[Report] A Path to Equity and Progress: Empowering Communities in Madhesh Province
30 September 2023 1:11 am

The fact-finding mission specifically aimed to unearth human rights violations and abuses related to fundamental freedoms of expression, association, and peaceful assembly faced by three distinct groups: women, youth and marginalized within the Madhesh province of Nepal. This mission seeks to shed light on the challenges and opportunities faced by these groups, ultimately aiming to pave the way for a more equitable and just society.

The research was conducted in Saptari, Dhanusha, Sarlahi, and Rautahat  districts of Madhesh Province. These districts have a very low human development index among WYM, and the human rights situation for these groups is notably worse compared to other districts in the Madhesh province. The study employs various methods for data collection, encompassing FGDs, KIIs, and case studies. This combination of methods allows for a comprehensive exploration of the research questions and ensures a well-rounded analysis of the topic. In the research locations, a total of 24 FGDs were carried out with 329 respondents across four districts, involving WYM groups.

Among the pivotal findings concerning women in the region—a complex web of gender-based violence, discrimination, and restricted access to education and healthcare was exposed. Gender disparities persist both within the confines of households and on a broader societal scale. This is particularly pronounced among women in marginalized communities, who continue to grapple with unequal treatment and numerous barriers that obstruct their educational, employment, and personal development pursuits. The perpetual cycle of inequality limits their potential contribution to society and vice-versa. The culture of favoring sons perpetuates gender inequality and hinders women’s access to education, which is a vital pathway to empowerment and progress. Obtaining citizenship poses a formidable challenge for women. The prevailing legal framework anchors a woman’s identity to that of her father or husband, effectively depriving her of independent recognition. This systemic gender-based approach further diminishes women’s autonomy and restricts their access to civic participation and basic rights. Compounding these issues is the persistence of child marriage, particularly prevalent within marginalized communities. Early marriages, often rooted in cultural practices, impede girls’ educational prospects and expose them to heightened health risks. The consequences of child marriage reverberate through generations, perpetuating cycles of disadvantage and inequality.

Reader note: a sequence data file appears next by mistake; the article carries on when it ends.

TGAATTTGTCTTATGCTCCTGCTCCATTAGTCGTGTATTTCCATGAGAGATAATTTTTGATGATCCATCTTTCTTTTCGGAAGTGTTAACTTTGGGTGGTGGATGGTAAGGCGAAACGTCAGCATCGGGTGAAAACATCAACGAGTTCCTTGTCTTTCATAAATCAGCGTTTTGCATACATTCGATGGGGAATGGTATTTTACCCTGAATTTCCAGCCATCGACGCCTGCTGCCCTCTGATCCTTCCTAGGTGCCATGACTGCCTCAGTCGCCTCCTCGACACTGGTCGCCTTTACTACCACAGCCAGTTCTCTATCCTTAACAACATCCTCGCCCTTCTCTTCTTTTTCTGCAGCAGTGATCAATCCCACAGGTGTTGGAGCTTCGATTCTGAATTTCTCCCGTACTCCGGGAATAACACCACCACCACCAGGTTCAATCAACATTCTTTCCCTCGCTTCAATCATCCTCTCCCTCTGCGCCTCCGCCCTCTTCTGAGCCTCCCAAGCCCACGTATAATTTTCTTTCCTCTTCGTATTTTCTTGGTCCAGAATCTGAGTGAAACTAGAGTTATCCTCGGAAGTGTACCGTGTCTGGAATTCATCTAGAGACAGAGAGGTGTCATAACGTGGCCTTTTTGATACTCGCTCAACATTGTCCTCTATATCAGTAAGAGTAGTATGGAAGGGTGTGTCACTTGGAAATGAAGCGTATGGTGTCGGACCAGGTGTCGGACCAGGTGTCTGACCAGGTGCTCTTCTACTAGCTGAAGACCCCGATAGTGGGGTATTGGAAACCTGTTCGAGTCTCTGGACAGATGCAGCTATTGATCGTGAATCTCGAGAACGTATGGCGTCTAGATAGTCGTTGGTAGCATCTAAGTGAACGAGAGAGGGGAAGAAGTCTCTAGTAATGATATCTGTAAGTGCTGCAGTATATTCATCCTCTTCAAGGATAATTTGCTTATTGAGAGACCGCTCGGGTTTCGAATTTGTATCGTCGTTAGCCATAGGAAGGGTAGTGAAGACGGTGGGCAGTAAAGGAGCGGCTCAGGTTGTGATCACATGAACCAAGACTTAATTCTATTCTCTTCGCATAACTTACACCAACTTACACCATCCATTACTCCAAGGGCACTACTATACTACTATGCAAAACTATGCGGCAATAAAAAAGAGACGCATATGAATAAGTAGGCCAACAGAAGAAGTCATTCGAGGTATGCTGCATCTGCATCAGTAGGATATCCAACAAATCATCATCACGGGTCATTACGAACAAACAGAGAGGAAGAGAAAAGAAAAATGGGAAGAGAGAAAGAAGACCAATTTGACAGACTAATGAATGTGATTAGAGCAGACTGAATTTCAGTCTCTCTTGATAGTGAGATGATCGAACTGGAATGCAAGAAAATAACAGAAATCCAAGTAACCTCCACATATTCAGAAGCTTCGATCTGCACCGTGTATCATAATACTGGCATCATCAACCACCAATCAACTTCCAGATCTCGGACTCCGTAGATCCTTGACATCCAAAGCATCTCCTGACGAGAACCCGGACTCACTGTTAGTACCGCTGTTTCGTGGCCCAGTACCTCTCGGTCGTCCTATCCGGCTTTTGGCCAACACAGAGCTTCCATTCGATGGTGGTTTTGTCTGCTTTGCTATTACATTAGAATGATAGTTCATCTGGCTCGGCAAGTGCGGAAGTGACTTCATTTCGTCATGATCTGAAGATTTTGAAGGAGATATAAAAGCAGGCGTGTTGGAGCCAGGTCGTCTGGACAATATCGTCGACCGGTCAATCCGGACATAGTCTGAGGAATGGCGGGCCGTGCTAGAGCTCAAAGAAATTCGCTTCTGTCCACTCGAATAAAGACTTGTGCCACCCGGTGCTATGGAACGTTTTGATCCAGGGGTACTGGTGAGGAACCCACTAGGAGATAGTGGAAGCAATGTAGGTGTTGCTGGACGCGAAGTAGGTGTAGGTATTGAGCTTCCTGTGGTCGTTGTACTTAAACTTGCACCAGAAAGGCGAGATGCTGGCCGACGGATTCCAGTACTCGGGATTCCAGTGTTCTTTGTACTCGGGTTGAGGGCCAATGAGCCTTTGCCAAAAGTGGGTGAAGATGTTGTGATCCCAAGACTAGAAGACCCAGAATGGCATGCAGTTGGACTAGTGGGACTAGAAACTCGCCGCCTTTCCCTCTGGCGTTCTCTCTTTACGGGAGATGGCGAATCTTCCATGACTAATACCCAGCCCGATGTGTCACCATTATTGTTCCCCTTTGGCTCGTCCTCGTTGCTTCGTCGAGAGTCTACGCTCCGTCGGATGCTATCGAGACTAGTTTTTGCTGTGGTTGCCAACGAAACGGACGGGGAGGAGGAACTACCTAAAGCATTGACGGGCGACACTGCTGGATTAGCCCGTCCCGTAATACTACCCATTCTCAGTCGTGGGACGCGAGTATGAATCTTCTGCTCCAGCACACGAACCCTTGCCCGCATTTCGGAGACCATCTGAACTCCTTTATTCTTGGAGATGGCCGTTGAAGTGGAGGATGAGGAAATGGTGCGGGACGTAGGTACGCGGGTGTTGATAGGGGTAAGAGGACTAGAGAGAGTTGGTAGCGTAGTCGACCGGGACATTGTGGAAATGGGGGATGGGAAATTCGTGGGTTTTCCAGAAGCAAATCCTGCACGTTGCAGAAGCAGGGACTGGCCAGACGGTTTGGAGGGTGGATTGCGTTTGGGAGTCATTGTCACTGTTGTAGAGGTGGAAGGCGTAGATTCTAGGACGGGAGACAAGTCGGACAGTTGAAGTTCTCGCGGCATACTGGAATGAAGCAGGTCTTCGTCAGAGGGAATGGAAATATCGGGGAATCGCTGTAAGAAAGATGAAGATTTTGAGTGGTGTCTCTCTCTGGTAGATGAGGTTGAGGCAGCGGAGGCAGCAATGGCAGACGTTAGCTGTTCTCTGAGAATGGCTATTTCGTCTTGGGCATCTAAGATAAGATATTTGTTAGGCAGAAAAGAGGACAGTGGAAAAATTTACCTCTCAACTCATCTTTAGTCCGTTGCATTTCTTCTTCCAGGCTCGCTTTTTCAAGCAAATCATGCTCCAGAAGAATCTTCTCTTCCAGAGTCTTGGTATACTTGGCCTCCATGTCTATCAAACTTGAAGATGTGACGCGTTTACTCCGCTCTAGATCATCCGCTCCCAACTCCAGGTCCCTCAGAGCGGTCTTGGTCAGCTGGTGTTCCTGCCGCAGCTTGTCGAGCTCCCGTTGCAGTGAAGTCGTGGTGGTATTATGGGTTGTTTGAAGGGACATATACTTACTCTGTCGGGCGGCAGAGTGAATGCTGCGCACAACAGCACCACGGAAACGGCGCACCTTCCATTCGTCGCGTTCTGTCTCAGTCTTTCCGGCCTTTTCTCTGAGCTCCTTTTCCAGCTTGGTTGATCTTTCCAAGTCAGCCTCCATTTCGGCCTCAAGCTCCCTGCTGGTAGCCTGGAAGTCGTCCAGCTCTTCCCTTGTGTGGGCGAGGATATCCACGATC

The youths of Madhesh face a complex set of challenges, with a primary concern being the lack of availability of job opportunities. This shortage of employment options leads to both a brain drain and issues related to drug abuse. This challenging environment hampers their  potential to make positive contributions to society, as their aspirations are stifled by economic limitations and a lack of avenues for meaningful civic engagement. The lack of available employment prospects has driven many young individuals to prematurely abandon their education. Faced with a perceived absence of opportunities, they view education as a pathway to nowhere, opting instead to engage in unskilled labour or even migrate in search of work.

The marginalized Dalit communities, notably the Musahar, Dom, and Mestar (Halkhor)[1] subgroups, are ensnared within a complex web of injustices that systematically curtail their fundamental rights. These injustices span across crucial aspects of life, including citizenship, land ownership, birth registration, education, and access to healthcare. In this study we mainly interacted with the Haruwa Charuwa community, who are predominantly landless and are particularly susceptible to floods and other natural disasters. Within these communities, the lack of access to citizenship and birth registration erects formidable barriers that undermine their ability to access vital services, representation, and legal recognition. The absence of land ownership further deepens their plight, dispossessing them of a means to secure their livelihoods and contribute to the economy.

The fact-finding mission underscores the urgency of transformative actions to confront and redress gender-based disparities. By challenging discriminatory norms, effectively implementing legal reforms, and fostering inclusive education, a more equitable society can be built, where women’s rights and potentials are fully recognized and realized. By addressing the root causes of unemployment, providing opportunities for skills development, fostering transparent governance, and offering platforms for meaningful civic engagement, it is possible to channel the energy and aspirations of the youth towards constructive endeavors. Dismantling the barriers faced by marginalised Dalit communities demands a collective effort involving governmental institutions, civil society organisations, and international collaborators. By addressing the underlying systemic inequalities and providing avenues for empowerment, we can foster an environment in which these communities can escape the cycle of vulnerability and achieve their rightful place within society

This document serves as an executive summary of the comprehensive report titled “A Path to Equity and Progress: Empowering Communities in Madhesh Province”. For the complete and detailed insights, please refer to the original report. This summary aims to provide a quick reference and snapshot of the key findings and recommendations.

Read the report here.